See also[edit]

Notes[edit]

  1. ^ Cambridge Illustrated Atlas of Warfare, p. 160
  2. ^ Cambridge Illustrated Atlas of Warfare, p. 160
  3. ^ The National Galleries of Scotland
  4. ^ The National Galleries of Scotland
  5. ^ The National Galleries of Scotland
  6. ^ The influence of sea power upon history, 1660–1783 by Alfred Thayer Mahan p.461 [1]
  7. ^ The History Project, University of California
  8. ^ Britain as a military power, 1688-1815 by Jeremy Black, p
  9. ^ Britain as a military power, 1688-1815 by Jeremy Black, p
  10. ^ Cambridge Illustrated Atlas of Warfare, p.159
  11. ^ Cambridge Illustrated Atlas of Warfare, p. 162
  12. ^ Cambridge Illustrated Atlas of Warfare, p. 162
  13. ^ The National Galleries of Scotland
  14. ^ The National Galleries of Scotland
  15. ^ Napoleon and Persia by Iradj Amini p.11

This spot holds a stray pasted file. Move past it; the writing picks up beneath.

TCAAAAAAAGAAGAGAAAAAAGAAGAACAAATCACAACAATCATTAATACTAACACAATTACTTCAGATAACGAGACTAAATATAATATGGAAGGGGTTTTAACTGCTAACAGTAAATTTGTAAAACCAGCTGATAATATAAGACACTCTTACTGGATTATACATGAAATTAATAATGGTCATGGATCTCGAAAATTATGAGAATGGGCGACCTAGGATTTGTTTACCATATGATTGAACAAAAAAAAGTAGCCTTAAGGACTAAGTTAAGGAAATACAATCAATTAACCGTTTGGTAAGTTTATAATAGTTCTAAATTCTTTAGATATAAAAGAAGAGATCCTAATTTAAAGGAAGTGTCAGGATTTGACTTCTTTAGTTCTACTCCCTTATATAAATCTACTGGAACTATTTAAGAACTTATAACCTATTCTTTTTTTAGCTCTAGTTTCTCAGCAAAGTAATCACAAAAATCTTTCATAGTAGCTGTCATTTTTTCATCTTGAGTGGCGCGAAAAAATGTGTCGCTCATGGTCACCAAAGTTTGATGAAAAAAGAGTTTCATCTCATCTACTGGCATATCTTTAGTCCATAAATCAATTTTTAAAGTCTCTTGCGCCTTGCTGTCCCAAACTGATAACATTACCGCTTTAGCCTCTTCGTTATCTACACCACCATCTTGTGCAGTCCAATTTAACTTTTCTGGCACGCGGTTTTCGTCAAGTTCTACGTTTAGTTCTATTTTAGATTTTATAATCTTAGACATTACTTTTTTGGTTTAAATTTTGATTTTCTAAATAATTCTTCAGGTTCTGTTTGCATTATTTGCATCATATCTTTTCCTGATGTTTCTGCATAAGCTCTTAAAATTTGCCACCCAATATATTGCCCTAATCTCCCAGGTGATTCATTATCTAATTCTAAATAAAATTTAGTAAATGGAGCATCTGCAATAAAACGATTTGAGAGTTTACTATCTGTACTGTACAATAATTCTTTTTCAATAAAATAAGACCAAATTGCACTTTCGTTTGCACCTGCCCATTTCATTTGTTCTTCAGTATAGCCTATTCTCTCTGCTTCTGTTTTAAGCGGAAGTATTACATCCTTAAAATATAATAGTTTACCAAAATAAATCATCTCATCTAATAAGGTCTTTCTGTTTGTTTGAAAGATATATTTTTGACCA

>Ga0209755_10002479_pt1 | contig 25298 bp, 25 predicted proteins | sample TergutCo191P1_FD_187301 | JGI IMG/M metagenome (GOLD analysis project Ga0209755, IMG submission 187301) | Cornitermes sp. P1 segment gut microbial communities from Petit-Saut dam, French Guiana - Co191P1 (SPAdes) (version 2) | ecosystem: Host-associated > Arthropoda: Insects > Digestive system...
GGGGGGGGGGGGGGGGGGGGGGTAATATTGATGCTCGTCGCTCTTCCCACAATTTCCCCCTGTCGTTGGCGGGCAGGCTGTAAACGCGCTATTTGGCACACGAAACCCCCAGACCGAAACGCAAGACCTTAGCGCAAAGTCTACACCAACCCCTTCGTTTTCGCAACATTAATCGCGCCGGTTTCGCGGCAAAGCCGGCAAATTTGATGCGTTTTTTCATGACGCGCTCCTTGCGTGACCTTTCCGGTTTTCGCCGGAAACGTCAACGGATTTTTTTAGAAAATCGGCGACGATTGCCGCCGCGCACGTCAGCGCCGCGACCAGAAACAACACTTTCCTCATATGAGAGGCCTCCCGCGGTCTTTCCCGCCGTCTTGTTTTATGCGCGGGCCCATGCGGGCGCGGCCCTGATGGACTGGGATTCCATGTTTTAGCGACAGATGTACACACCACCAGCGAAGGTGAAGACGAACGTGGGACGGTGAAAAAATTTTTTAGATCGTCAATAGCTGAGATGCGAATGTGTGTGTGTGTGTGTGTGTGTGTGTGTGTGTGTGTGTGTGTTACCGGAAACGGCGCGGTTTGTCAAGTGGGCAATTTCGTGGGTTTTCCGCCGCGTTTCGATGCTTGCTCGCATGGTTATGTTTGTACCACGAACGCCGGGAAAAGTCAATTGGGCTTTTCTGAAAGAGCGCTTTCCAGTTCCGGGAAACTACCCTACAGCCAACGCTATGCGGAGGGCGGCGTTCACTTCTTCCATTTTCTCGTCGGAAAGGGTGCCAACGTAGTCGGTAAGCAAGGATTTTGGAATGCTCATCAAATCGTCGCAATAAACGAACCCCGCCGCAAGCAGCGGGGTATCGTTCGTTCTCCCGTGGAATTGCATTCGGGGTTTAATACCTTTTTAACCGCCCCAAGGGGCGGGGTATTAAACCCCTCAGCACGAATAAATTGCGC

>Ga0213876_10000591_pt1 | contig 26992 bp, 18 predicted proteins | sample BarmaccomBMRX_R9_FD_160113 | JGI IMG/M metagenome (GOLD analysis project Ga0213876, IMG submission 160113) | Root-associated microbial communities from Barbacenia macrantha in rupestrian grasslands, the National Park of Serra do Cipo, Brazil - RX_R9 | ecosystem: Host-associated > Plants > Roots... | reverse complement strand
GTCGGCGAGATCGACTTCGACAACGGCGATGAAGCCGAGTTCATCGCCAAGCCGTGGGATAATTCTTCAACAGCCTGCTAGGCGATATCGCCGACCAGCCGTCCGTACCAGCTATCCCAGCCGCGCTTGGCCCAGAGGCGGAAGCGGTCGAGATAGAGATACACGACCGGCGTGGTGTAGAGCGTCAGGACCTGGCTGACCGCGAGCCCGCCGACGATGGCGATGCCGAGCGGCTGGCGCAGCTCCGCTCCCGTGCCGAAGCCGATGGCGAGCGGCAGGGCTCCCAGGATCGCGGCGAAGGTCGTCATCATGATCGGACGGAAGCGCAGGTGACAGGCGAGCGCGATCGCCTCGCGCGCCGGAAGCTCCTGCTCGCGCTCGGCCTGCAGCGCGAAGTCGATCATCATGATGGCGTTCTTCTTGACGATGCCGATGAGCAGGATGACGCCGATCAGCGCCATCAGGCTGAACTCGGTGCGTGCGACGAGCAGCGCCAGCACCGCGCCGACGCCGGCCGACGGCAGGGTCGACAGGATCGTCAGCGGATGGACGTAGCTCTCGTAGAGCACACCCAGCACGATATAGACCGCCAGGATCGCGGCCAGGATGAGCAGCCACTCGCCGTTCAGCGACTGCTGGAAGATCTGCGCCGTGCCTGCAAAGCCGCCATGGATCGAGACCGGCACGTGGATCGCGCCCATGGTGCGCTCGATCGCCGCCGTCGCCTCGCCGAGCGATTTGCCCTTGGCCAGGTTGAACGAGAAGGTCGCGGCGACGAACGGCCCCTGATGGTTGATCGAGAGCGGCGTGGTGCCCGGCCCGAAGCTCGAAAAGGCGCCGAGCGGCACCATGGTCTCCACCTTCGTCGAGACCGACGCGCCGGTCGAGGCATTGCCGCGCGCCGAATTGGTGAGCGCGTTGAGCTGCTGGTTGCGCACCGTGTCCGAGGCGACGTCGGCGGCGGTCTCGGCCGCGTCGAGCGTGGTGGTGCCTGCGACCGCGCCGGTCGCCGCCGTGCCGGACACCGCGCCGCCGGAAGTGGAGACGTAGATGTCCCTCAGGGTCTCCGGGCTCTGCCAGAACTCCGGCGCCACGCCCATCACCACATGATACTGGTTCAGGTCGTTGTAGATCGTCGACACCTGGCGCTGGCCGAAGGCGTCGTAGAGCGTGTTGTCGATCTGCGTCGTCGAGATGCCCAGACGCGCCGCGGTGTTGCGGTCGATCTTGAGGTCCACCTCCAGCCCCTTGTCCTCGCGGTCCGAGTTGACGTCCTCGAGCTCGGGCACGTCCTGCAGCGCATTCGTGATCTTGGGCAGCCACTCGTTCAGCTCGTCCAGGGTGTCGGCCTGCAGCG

16. ^ Napoleon and Persia by Iradj Amini p.11
  17. ^ Cambridge Illustrated Atlas of Warfare, p. 162
  18. ^ Napoleon and Persia by Iradj Amini p.11
  19. ^ Napoleon and Persia by Iradj Amini p.11
  20. ^ Historical Sketches of the South of India by Mark Wilks p.341
  21. ^ The dispatches of Field Marshal the Duke of Wellington 著者: Arthur Wellesley Wellington, Duke of Wellington, p. 4 [2]
  22. ^ Tricolor and crescent William E. Watson p.13-14
  23. ^ Napoleon and Persia by Iradj Amini, p.12
  24. ^ Napoleon and Persia by Iradj Amini, p. 12
  25. ^ Schom 1998, pp. 72–73
  26. ^ Karsh, p.11
  27. ^ Karsh, p. 11
  28. ^ Karsh, p. 11
  29. ^ The Islamic world in decline by Martin Sicker p.97
  30. ^ The Islamic world in decline by Martin Sicker p.97
  31. ^ The Islamic world in decline by Martin Sicker p.97-98

References[edit]

  • Inari Karsh Empires of the Sand: The Struggle for Mastery in the Middle East, 1789–1923 Harvard University Press, 2001 ISBN 0-674-00541-4
  • Iradj Amini Napoleon and Persia: Franco-Persian relations under the First Empire Taylor & Francis, 2000 ISBN 0-934211-58-2
  • Martin Sicker The Islamic world in decline: from the Treaty of Karlowitz to the disintegration of the Ottoman Empire Greenwood Publishing Group, 2001 ISBN 0-275-96891-X